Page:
The Original Fables of La Fontaine/The Two Mules

From Wikisource
Jump to navigation Jump to search
click on image to enlarge
click on image to enlarge



(Book I.—No. 4)

There were two heavily-laden mules making a journey together. One was carrying oats and the other bore a parcel of silver money collected from the people as a tax upon salt. This, we learn, was a tax which produced much money for the government, but it bore very hard upon the people, who revolted many times against it.

The mule that carried the silver was very proud of his burden, and would not have been relieved of it if he could. As he stepped out he took care that the bells upon his harness should jingle well as became a mule of so much importance.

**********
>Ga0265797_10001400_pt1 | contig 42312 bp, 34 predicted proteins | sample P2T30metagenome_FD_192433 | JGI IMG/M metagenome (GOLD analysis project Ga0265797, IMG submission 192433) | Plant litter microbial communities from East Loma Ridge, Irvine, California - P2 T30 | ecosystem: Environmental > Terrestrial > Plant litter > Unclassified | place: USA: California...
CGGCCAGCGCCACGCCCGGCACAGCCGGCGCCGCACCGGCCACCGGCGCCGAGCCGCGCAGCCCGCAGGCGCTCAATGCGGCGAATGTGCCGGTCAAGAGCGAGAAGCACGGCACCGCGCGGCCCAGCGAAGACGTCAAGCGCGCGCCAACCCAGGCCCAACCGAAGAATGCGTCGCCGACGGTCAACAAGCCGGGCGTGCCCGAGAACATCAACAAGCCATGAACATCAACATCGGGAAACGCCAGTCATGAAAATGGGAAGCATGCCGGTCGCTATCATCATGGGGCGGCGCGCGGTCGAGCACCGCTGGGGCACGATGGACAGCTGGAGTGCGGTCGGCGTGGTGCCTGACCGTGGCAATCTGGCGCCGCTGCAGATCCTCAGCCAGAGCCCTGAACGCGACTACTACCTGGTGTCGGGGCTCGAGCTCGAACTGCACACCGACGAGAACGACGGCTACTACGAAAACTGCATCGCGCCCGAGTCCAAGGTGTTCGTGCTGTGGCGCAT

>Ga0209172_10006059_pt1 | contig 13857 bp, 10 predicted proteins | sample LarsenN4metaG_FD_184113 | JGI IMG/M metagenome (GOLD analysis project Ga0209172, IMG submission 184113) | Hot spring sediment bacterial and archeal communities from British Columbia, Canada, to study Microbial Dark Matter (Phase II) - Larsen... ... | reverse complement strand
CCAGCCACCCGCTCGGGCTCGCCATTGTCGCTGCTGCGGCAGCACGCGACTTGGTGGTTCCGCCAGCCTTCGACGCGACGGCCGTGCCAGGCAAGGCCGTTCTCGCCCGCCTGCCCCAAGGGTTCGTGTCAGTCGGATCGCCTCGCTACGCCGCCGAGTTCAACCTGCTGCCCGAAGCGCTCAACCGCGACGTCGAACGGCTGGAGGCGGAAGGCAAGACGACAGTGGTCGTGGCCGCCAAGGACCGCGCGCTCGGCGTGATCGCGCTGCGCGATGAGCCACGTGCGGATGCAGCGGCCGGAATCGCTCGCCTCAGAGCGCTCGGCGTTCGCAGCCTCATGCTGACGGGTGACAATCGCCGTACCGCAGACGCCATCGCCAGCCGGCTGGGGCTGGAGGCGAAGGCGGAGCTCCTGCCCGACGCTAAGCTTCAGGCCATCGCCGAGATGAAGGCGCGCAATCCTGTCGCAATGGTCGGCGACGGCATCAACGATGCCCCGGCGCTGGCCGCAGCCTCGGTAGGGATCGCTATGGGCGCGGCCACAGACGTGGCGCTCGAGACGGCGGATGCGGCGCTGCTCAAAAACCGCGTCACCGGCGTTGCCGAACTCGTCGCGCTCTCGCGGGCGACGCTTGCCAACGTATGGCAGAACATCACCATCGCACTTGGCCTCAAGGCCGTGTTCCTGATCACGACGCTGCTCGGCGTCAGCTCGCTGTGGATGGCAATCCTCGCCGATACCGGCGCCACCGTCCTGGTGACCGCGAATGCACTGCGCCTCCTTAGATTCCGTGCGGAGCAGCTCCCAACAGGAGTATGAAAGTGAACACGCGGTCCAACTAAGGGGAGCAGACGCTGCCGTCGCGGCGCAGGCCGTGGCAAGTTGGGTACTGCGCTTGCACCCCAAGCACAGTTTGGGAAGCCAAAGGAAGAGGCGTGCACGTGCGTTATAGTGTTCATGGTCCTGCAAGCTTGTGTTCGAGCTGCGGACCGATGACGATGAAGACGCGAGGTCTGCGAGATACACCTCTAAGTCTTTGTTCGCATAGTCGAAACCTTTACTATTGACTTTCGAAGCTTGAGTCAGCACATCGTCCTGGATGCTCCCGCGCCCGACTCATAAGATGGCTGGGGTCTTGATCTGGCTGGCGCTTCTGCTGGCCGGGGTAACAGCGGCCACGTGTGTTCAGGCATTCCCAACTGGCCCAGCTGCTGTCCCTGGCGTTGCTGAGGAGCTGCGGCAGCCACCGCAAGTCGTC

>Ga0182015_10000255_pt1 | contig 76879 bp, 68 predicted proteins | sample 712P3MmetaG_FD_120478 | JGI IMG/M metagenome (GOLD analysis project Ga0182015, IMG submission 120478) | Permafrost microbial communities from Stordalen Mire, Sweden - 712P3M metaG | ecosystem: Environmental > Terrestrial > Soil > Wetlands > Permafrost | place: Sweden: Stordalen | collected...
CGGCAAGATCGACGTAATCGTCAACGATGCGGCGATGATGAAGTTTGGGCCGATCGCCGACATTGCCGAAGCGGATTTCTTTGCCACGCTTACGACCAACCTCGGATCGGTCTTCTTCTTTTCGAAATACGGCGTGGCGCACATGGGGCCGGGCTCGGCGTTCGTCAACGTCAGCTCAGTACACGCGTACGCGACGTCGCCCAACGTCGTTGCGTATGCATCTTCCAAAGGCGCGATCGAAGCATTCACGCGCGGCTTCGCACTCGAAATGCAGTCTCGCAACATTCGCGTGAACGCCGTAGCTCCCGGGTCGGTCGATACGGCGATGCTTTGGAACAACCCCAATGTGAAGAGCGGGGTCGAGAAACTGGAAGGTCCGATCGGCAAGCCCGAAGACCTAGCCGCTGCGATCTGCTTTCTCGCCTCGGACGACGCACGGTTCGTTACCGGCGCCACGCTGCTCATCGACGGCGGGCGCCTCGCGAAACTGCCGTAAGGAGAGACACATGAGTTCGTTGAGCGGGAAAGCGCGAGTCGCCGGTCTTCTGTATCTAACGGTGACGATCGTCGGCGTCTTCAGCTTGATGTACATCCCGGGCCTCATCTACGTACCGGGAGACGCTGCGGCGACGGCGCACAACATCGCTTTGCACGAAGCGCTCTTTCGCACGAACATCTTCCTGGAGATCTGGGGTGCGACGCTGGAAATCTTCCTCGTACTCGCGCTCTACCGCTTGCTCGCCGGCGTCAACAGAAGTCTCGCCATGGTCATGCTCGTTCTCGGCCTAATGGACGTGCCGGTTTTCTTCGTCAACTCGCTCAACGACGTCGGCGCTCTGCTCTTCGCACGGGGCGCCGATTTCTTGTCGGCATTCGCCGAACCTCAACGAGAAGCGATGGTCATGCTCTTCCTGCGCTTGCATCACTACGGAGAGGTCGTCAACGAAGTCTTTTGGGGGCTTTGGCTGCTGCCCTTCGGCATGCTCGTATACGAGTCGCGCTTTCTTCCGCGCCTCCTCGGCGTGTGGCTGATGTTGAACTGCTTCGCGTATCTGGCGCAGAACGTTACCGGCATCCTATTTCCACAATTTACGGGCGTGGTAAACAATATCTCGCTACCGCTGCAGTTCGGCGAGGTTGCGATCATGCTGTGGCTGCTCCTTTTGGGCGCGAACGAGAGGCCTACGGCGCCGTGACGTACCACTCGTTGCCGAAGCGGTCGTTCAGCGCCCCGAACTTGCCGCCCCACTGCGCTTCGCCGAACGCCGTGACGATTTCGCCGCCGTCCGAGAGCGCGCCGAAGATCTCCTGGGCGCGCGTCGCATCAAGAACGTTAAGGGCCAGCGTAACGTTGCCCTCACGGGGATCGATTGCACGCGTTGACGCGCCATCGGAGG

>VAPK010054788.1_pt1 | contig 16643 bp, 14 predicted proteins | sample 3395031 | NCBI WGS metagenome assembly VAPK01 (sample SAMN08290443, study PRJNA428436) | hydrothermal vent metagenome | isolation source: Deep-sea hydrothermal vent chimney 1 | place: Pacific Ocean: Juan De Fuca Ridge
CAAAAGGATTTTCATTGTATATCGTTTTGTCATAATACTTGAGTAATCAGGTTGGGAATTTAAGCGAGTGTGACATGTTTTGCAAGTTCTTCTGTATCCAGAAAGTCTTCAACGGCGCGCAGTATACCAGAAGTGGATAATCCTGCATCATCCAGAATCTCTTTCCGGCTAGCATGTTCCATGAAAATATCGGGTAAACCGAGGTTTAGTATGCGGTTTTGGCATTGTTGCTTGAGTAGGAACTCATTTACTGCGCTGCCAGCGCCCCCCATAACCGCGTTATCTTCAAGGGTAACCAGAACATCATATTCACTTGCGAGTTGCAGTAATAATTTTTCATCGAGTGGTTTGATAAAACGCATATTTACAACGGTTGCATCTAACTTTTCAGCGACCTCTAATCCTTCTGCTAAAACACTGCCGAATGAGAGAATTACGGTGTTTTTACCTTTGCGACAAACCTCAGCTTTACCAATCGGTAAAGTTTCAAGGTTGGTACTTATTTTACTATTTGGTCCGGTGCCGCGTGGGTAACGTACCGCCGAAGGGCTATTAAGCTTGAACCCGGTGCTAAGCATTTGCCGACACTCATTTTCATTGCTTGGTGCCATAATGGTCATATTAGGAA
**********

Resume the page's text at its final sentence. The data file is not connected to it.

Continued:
Suddenly a band of robbers burst into the road, pounced upon the treasure mule, seized it by the bridle, and stopped it short. Struggling to defend itself the unhappy creature groaned and sighed as it cried: "Is this then the fate that has been in store for me: that I must fall and perish whilst my fellow traveller escapes free from danger?"

"My friend," exclaimed the mule that carried only the oats, and whom the robbers had not troubled about, "it is not always good to have exalted work to do. Had you been like me, a mere slave to a miller, you would not have been in such a bad way now!"